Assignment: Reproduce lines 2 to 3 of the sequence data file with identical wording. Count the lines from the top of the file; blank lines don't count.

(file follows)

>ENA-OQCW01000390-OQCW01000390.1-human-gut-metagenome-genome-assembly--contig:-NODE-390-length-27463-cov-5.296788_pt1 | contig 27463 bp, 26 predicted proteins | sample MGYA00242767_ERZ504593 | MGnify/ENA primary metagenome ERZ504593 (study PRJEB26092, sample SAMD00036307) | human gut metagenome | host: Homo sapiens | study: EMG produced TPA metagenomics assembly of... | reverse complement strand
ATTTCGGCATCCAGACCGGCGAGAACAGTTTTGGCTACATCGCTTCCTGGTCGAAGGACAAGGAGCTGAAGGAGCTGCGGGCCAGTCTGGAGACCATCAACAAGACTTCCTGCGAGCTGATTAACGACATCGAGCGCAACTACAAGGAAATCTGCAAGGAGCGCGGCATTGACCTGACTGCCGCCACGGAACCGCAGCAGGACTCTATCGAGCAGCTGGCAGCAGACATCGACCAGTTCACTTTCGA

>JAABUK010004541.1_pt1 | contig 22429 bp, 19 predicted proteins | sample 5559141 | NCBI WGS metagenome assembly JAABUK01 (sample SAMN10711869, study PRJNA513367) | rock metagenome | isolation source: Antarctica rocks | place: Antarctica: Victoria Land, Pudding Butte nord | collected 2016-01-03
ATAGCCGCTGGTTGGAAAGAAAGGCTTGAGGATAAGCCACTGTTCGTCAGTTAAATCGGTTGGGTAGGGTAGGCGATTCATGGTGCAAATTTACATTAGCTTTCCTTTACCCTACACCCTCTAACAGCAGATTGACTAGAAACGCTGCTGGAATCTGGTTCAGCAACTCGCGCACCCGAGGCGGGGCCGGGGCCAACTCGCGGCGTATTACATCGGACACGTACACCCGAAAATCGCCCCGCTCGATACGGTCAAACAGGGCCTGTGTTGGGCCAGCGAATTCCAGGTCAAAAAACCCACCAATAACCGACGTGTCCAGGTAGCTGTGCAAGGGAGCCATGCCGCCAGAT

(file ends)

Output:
ATTTCGGCATCCAGACCGGCGAGAACAGTTTTGGCTACATCGCTTCCTGGTCGAAGGACAAGGAGCTGAAGGAGCTGCGGGCCAGTCTGGAGACCATCAACAAGACTTCCTGCGAGCTGATTAACGACATCGAGCGCAACTACAAGGAAATCTGCAAGGAGCGCGGCATTGACCTGACTGCCGCCACGGAACCGCAGCAGGACTCTATCGAGCAGCTGGCAGCAGACATCGACCAGTTCACTTTCGA

>JAABUK010004541.1_pt1 | contig 22429 bp, 19 predicted proteins | sample 5559141 | NCBI WGS metagenome assembly JAABUK01 (sample SAMN10711869, study PRJNA513367) | rock metagenome | isolation source: Antarctica rocks | place: Antarctica: Victoria Land, Pudding Butte nord | collected 2016-01-03